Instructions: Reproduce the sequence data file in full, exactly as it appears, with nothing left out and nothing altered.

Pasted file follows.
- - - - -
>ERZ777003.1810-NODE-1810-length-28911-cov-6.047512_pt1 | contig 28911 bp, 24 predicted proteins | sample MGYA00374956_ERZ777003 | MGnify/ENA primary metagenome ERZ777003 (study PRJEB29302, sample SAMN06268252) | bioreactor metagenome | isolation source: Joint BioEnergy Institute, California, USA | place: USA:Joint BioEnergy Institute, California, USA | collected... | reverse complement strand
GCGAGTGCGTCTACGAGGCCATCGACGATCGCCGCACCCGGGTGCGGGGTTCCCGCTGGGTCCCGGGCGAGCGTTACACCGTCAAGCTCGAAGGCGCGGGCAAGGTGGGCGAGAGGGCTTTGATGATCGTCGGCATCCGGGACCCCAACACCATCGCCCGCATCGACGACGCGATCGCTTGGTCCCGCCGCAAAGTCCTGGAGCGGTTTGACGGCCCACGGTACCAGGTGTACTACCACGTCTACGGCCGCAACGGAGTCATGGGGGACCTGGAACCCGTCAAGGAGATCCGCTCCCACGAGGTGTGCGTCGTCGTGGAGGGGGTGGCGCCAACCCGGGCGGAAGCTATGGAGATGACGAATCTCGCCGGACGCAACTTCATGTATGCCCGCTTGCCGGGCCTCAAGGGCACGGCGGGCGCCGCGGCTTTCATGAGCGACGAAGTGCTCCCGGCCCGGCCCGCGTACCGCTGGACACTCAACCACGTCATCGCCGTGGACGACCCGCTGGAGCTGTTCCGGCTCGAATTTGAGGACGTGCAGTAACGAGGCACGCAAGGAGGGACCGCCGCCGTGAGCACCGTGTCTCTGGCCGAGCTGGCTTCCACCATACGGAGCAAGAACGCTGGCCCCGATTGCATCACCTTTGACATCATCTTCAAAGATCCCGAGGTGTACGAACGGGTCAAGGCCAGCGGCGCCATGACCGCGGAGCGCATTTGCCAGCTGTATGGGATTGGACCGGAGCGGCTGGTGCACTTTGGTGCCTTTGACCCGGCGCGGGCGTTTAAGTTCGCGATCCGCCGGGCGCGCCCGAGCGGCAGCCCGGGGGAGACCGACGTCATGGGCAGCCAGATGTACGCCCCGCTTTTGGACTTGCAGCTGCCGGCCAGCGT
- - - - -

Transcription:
>ERZ777003.1810-NODE-1810-length-28911-cov-6.047512_pt1 | contig 28911 bp, 24 predicted proteins | sample MGYA00374956_ERZ777003 | MGnify/ENA primary metagenome ERZ777003 (study PRJEB29302, sample SAMN06268252) | bioreactor metagenome | isolation source: Joint BioEnergy Institute, California, USA | place: USA:Joint BioEnergy Institute, California, USA | collected... | reverse complement strand
GCGAGTGCGTCTACGAGGCCATCGACGATCGCCGCACCCGGGTGCGGGGTTCCCGCTGGGTCCCGGGCGAGCGTTACACCGTCAAGCTCGAAGGCGCGGGCAAGGTGGGCGAGAGGGCTTTGATGATCGTCGGCATCCGGGACCCCAACACCATCGCCCGCATCGACGACGCGATCGCTTGGTCCCGCCGCAAAGTCCTGGAGCGGTTTGACGGCCCACGGTACCAGGTGTACTACCACGTCTACGGCCGCAACGGAGTCATGGGGGACCTGGAACCCGTCAAGGAGATCCGCTCCCACGAGGTGTGCGTCGTCGTGGAGGGGGTGGCGCCAACCCGGGCGGAAGCTATGGAGATGACGAATCTCGCCGGACGCAACTTCATGTATGCCCGCTTGCCGGGCCTCAAGGGCACGGCGGGCGCCGCGGCTTTCATGAGCGACGAAGTGCTCCCGGCCCGGCCCGCGTACCGCTGGACACTCAACCACGTCATCGCCGTGGACGACCCGCTGGAGCTGTTCCGGCTCGAATTTGAGGACGTGCAGTAACGAGGCACGCAAGGAGGGACCGCCGCCGTGAGCACCGTGTCTCTGGCCGAGCTGGCTTCCACCATACGGAGCAAGAACGCTGGCCCCGATTGCATCACCTTTGACATCATCTTCAAAGATCCCGAGGTGTACGAACGGGTCAAGGCCAGCGGCGCCATGACCGCGGAGCGCATTTGCCAGCTGTATGGGATTGGACCGGAGCGGCTGGTGCACTTTGGTGCCTTTGACCCGGCGCGGGCGTTTAAGTTCGCGATCCGCCGGGCGCGCCCGAGCGGCAGCCCGGGGGAGACCGACGTCATGGGCAGCCAGATGTACGCCCCGCTTTTGGACTTGCAGCTGCCGGCCAGCGT